Santiago de Chile – December 2009

Alissa and I arrived at the airport in Santiago on the night of December 16th and had a collective grumble with the other COPA passengers as we waited in line to pay the $130 reciprocity fee. A word of warning to Santiago bound travelers: the fee collection booth is easy to miss. It is on the left-hand side preceding the customs line, behind the escalators. If you miss it, you will be sent back from customs and may have to wait in line for up to an hour.

Our first stop was La Casa Roja, our home for the next two evenings. It’s a great place to stay in Santiago and I highly recommend it for young travelers. The casona is beautifully updated and the staff is super helpful – fluent in both English and Spanish. At the hostel the dorm rooms are clean, the kitchen is huge and is equipped with a massive eight burner gas stove, and there is a swim-up bar (what more can you want for $15 a night?). Located in Barrio Brasil, it is within walking distance of the main plaza, numerous restaurants, and cafes. Score.

Our first night in Santiago was rather enjoyable. Alissa and I had a lovely dinner of ceviche and sushi at a restaurant around the corner from La Casa Roja. Afterward we enjoyed a few Pisco Sours – a popular drink in both Peru and Chile. Our night concluded in the La Casa Roja pub along with a dozen or so fellow travelers.

Sarah arrived from Minneapolis the following morning and the three of us spent the day walking around the city, climbing the stairs of Cerro Santa Lucia, shopping for gifts, and discovering the pleasant tastes of the local food. Our lunch was deliciously simple – avocado with a fresh lemon sauce, empanadas de pina, and fresh carrot soup.

First lunch in SantiagoShoppers In Santiago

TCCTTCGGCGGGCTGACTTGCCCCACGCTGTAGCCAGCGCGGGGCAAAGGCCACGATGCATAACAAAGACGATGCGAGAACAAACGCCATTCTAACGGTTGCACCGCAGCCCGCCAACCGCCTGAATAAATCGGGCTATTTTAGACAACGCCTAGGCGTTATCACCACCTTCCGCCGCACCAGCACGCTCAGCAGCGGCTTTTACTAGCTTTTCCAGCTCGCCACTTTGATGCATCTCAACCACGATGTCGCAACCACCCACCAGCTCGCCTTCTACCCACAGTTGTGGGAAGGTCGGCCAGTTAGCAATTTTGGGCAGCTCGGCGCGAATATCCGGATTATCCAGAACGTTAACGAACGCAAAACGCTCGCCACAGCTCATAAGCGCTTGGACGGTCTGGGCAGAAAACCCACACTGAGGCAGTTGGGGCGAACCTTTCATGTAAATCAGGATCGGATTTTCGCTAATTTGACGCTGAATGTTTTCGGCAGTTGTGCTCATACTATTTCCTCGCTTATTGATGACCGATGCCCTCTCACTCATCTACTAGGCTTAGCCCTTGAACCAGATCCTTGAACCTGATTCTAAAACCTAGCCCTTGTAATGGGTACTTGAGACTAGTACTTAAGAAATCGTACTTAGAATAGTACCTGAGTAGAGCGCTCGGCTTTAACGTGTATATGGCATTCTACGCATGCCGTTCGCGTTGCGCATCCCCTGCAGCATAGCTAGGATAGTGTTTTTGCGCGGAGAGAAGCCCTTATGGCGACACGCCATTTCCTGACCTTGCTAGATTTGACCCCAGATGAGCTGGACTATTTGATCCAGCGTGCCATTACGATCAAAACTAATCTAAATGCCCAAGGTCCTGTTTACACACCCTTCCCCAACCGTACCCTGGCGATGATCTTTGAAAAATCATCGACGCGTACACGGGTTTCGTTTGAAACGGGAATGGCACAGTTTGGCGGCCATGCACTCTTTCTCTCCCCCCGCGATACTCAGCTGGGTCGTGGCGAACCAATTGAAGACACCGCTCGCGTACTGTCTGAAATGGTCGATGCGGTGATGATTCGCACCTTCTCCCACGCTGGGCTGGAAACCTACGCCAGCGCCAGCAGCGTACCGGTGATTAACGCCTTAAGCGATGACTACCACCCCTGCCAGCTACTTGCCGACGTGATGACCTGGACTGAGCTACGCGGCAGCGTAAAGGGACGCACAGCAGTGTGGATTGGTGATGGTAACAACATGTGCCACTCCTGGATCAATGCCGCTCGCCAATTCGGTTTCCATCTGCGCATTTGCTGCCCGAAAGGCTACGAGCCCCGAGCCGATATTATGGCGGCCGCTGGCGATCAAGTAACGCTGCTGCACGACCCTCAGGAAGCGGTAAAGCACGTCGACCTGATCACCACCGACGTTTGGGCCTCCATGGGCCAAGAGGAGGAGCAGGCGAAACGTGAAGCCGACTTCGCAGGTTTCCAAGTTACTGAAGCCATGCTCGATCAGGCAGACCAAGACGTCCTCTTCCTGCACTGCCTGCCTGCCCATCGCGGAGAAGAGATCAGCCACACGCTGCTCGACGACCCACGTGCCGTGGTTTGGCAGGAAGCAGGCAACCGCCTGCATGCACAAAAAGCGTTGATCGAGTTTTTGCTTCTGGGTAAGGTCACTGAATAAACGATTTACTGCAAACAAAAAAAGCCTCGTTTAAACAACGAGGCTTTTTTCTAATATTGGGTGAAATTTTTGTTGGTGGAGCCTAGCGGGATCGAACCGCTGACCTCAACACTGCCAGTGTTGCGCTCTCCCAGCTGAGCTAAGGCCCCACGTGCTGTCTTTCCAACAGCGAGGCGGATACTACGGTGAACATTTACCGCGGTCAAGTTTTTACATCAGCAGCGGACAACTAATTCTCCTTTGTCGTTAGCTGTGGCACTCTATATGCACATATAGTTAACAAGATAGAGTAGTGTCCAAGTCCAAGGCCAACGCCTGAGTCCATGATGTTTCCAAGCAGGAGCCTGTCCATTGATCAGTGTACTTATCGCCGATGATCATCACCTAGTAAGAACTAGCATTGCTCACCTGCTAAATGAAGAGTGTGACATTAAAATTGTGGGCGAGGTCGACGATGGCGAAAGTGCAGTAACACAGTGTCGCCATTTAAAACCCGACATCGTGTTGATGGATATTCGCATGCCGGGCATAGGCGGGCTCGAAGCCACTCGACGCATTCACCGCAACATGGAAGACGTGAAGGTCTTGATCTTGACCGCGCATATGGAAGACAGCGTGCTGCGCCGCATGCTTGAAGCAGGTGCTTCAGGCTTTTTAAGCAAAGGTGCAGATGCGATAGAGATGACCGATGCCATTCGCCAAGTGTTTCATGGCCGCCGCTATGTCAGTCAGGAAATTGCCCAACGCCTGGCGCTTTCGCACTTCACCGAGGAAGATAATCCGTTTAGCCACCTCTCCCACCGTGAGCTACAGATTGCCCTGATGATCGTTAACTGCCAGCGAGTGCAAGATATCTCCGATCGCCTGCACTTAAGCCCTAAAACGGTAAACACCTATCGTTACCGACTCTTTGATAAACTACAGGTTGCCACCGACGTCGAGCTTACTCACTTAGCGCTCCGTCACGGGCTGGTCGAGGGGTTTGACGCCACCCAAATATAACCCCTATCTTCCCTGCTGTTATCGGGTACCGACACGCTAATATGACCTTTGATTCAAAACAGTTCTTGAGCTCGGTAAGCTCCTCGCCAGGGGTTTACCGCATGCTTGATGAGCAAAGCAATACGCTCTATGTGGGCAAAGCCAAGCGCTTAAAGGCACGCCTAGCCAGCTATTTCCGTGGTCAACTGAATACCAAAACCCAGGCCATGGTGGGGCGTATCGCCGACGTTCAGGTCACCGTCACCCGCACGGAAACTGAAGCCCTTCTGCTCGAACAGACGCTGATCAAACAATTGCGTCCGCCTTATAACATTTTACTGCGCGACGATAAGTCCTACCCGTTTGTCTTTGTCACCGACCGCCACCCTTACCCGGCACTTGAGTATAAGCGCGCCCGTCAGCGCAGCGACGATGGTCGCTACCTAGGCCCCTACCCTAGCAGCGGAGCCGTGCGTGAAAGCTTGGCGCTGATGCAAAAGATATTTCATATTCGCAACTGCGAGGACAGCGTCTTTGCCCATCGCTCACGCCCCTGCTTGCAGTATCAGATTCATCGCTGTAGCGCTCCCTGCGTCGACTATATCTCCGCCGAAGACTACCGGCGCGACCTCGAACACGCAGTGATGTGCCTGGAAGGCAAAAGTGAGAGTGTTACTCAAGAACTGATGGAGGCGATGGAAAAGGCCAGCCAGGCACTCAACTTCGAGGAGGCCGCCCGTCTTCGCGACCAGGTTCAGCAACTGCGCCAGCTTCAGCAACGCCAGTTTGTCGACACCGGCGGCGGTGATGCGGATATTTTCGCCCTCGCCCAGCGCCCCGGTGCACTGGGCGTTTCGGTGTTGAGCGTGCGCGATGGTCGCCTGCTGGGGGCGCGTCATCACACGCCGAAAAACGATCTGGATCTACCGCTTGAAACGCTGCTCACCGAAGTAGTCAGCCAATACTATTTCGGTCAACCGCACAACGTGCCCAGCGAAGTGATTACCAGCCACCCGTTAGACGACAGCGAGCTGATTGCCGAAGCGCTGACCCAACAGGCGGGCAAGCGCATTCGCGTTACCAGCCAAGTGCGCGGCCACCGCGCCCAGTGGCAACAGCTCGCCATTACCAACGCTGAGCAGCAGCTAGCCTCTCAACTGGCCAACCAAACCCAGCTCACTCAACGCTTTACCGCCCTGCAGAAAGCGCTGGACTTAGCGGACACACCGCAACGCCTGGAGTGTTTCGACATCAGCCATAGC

We spent some of our first day in Santiago looking at churches. I wasn’t thrilled with the cathedral. Note: I’ve been all over western Europe and spent an entire month in Italy looking at churches. I’m not easily impressed. We did find a small and colorful church that I thought was rather quaint. Below is a photo of the Iglesia San Francisco de Borja.

Iglesia San Francisco De Borja

On the single night we spent in Santiago together, the three of us headed to Barrio Bellavista for dinner and dancing. Bellavista came highly recommended by the staff at La Casa Roja. Simply put, it is a bohemian neighborhood with a bustling nightlife. At dinner, Sarah lucked out with a pasta dish, while Alissa and I had some, um, curious ceviche. Although the flavor of this dish was great and the freshness could not be called into question, there was something odd and squid-like about it which I could not swallow. Alissa and I ate what we could and then subsequently split a plate of crab filled ravioli in an ink sauce, which was delightful. Towards the end of our meal there was a power outage on the street, which we happily rode out with a second bottle of vino tinto.

We topped the night (and morning) off in a crowded salsa bar that was hosting a live band. Click here to watch a movie of it! The local patrons seemed thrilled with the music and the salsa dancing was pretty good. By 6am we found ourselves sufficiently intoxicated and giddy. Our flight to Rapa Nui was due to leave at noon and luckily for Sarah and I, Alissa stayed up for the rest of the morning and we caught a quick nap at La Casa Roja. Thanks Alissa!

Live band in Barrio BellavistaSarah, Alissa, and Megan in Barrio Bellavista

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